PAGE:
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OP53 A systematic review of economic evaluations of advance care planning: data limitations and ethical considerations
  1. M Nesari,
  2. M Douglas,
  3. S Ghosh,
  4. P Biondo,
  5. N Hagen,
  6. J Simon and
  7. K Fassbender
  1. University of Alberta, Edmonton, Canada


Background Evidence regarding the degree and direction of economic impacts of implementing Advance Care Planning (ACP) is inconsistent. Also, available reviews have not systematically assessed the quality of the costing data in the primary studies. We aimed to synthesize current evidence on the economic impacts of implementing ACP and explore implications for policy and practice.

Methods We conducted a comprehensive search of online bibliographic databases. Reference lists of included articles were also reviewed. We assessed the quality of costing in studies using the Consensus on Health Economics Criteria Checklist (CHEC).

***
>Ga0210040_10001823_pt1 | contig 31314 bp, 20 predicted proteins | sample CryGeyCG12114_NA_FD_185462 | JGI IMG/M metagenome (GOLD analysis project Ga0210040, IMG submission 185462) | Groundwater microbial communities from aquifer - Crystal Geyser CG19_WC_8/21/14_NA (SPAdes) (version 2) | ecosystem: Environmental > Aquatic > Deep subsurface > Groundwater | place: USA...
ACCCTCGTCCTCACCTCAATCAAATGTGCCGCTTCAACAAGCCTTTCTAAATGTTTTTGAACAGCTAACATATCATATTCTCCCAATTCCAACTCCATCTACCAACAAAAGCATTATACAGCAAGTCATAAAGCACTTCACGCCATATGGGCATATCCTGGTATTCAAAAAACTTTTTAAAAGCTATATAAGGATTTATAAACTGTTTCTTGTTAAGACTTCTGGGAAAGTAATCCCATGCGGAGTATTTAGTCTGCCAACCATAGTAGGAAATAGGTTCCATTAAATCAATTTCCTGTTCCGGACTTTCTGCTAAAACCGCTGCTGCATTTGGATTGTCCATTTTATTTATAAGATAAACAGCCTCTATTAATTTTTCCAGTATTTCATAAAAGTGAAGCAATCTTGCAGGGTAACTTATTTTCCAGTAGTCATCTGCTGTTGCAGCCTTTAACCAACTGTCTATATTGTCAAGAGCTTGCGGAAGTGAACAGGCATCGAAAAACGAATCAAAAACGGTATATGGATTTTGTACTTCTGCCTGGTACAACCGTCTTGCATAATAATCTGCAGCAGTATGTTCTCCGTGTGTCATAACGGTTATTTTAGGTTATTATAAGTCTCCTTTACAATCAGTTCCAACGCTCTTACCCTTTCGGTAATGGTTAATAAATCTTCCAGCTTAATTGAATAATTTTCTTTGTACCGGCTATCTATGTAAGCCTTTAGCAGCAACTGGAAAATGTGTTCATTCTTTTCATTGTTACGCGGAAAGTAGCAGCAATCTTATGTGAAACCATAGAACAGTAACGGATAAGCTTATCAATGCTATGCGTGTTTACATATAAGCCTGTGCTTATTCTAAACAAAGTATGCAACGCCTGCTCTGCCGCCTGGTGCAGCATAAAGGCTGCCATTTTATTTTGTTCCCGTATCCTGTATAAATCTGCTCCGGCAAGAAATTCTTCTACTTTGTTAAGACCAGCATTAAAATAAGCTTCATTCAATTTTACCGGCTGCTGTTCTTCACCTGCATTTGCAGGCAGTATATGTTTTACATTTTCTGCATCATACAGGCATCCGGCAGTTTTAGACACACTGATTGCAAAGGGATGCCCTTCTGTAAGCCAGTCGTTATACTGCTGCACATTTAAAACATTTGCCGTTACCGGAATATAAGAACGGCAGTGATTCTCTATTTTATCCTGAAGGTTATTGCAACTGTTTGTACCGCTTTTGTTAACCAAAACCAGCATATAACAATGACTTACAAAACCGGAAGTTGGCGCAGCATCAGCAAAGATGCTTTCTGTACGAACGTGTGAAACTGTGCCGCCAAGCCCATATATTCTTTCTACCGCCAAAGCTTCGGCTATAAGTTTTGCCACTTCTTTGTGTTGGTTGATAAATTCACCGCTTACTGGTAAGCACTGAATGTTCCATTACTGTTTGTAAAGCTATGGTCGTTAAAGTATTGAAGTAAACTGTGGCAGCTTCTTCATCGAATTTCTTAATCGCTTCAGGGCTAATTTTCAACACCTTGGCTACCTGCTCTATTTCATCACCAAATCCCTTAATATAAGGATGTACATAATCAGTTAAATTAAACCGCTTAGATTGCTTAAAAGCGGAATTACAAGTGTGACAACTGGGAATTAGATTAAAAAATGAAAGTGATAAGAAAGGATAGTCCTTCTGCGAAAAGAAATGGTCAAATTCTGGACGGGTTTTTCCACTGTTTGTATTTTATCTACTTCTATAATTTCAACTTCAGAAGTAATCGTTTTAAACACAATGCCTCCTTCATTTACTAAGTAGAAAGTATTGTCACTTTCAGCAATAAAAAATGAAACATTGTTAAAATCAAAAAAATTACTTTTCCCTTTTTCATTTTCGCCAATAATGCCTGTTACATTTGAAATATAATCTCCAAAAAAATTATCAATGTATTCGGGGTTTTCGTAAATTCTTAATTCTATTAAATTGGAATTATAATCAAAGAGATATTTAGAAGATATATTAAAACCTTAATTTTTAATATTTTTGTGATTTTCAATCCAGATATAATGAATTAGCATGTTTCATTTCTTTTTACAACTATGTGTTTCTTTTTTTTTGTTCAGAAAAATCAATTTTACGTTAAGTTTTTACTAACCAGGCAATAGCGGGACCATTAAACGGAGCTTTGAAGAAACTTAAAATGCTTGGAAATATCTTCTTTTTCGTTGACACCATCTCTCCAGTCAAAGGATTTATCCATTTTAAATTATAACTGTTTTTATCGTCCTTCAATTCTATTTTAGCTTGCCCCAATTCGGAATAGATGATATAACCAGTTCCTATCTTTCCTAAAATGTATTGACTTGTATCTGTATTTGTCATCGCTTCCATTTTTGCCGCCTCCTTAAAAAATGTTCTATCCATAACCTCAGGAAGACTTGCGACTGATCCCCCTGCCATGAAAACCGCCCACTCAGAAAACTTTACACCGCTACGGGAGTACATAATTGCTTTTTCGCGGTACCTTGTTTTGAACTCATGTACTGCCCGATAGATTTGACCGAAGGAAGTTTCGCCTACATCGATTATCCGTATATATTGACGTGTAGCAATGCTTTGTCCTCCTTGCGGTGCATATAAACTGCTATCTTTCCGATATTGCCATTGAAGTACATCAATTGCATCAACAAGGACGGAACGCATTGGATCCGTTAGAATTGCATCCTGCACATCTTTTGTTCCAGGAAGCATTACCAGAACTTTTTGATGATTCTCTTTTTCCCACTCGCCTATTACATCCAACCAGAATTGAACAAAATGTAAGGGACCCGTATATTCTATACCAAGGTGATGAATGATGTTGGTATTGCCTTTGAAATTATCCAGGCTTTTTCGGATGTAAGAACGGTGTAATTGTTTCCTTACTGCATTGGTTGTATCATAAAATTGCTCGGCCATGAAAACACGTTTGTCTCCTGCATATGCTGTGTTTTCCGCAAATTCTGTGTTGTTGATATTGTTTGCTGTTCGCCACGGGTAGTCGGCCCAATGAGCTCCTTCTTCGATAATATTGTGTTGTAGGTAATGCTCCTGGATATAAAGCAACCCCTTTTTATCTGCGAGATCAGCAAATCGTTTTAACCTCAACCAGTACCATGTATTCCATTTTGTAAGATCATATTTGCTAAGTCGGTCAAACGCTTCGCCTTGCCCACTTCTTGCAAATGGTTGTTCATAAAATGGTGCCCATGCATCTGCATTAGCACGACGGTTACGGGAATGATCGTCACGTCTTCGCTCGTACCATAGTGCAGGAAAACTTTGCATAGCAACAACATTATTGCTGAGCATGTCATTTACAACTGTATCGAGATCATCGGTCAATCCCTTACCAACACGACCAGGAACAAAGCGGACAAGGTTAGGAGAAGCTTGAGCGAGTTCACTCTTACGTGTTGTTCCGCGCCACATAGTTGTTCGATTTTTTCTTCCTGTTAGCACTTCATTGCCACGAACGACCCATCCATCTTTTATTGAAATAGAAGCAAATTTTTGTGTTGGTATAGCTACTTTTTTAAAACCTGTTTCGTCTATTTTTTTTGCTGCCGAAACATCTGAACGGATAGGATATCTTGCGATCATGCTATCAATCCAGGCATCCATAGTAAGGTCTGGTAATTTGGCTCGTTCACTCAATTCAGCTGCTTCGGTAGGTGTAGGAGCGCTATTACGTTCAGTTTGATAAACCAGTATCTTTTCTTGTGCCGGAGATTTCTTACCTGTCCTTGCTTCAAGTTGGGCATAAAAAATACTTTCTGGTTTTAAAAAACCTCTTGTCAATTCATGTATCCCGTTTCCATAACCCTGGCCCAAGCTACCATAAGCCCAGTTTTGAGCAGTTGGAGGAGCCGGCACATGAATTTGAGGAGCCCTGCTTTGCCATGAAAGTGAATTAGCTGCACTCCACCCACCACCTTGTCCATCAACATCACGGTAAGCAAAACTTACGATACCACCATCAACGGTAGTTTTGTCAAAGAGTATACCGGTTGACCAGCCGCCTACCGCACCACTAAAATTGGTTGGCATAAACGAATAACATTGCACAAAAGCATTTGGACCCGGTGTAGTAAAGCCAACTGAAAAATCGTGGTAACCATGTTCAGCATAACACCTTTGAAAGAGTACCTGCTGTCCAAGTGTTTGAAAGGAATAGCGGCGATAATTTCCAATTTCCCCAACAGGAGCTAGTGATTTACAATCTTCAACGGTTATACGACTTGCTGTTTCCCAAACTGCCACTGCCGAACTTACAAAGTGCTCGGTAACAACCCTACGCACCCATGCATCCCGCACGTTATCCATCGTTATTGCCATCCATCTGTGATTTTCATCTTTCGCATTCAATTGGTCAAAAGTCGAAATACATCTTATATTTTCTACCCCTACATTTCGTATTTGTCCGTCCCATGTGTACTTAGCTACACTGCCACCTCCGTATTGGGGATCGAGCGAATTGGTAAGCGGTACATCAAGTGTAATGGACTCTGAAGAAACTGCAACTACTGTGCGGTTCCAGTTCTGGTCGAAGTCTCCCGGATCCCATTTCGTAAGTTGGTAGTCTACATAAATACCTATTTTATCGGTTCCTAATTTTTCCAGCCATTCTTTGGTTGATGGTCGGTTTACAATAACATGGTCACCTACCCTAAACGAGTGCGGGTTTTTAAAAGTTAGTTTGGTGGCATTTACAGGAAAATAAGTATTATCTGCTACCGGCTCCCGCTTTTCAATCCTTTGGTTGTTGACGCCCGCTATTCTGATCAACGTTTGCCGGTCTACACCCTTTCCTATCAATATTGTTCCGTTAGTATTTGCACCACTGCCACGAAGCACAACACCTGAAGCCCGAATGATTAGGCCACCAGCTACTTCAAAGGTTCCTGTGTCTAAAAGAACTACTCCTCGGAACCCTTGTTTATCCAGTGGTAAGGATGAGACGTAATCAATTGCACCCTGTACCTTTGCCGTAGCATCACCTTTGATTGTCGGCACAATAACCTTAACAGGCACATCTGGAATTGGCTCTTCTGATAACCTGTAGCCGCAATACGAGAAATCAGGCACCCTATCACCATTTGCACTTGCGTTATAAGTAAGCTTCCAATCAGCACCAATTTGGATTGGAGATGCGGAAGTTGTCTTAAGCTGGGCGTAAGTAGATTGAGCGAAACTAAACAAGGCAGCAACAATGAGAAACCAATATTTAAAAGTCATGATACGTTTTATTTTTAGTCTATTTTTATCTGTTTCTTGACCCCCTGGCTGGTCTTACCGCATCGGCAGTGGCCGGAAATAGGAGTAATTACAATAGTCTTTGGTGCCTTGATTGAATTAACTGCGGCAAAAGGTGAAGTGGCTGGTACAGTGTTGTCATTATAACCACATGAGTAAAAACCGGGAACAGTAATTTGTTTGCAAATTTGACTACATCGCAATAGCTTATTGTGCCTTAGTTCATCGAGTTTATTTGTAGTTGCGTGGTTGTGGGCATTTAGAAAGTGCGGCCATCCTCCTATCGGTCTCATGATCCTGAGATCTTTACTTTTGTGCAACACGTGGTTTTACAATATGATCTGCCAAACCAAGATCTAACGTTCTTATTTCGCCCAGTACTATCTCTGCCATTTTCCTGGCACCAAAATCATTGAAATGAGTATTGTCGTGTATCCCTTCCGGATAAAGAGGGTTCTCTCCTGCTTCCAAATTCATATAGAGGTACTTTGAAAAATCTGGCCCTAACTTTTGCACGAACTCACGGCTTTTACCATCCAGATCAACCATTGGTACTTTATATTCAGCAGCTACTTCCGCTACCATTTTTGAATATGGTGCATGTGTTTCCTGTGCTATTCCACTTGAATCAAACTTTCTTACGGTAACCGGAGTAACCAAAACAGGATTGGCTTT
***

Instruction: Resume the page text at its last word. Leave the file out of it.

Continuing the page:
Results We included 33 studies; the majority were from the USA (78.8%). Studies were conducted in various settings, mostly hospitals (60%). Almost 64% of studies reported cost savings from the healthcare systems’ perspectives; no study included patients’ perspectives (out-of-pocket-costs). Assessing quality of costing using CHEC revealed weaknesses in studies including: flaws with costs identification (37.9%), measurement (39.3%), and valuation (44.8%); no consideration of intervention costs (87.9%); not including all relevant variables in sensitivity analyses (34.5%); and not discounting the costs (55.6%).

Discussion We detected substantial methodological issues with current economic evaluations of ACP that compromise the validity of evidence. To inform policy makers about ACP, which is a multifaceted process, methodologically robust studies are needed that capture costs of the program from all major payers. A comprehensive report on cost evaluations is highly recommended. Meanwhile, respecting patient choice remains a valid clinical basis for promoting use of ACP.

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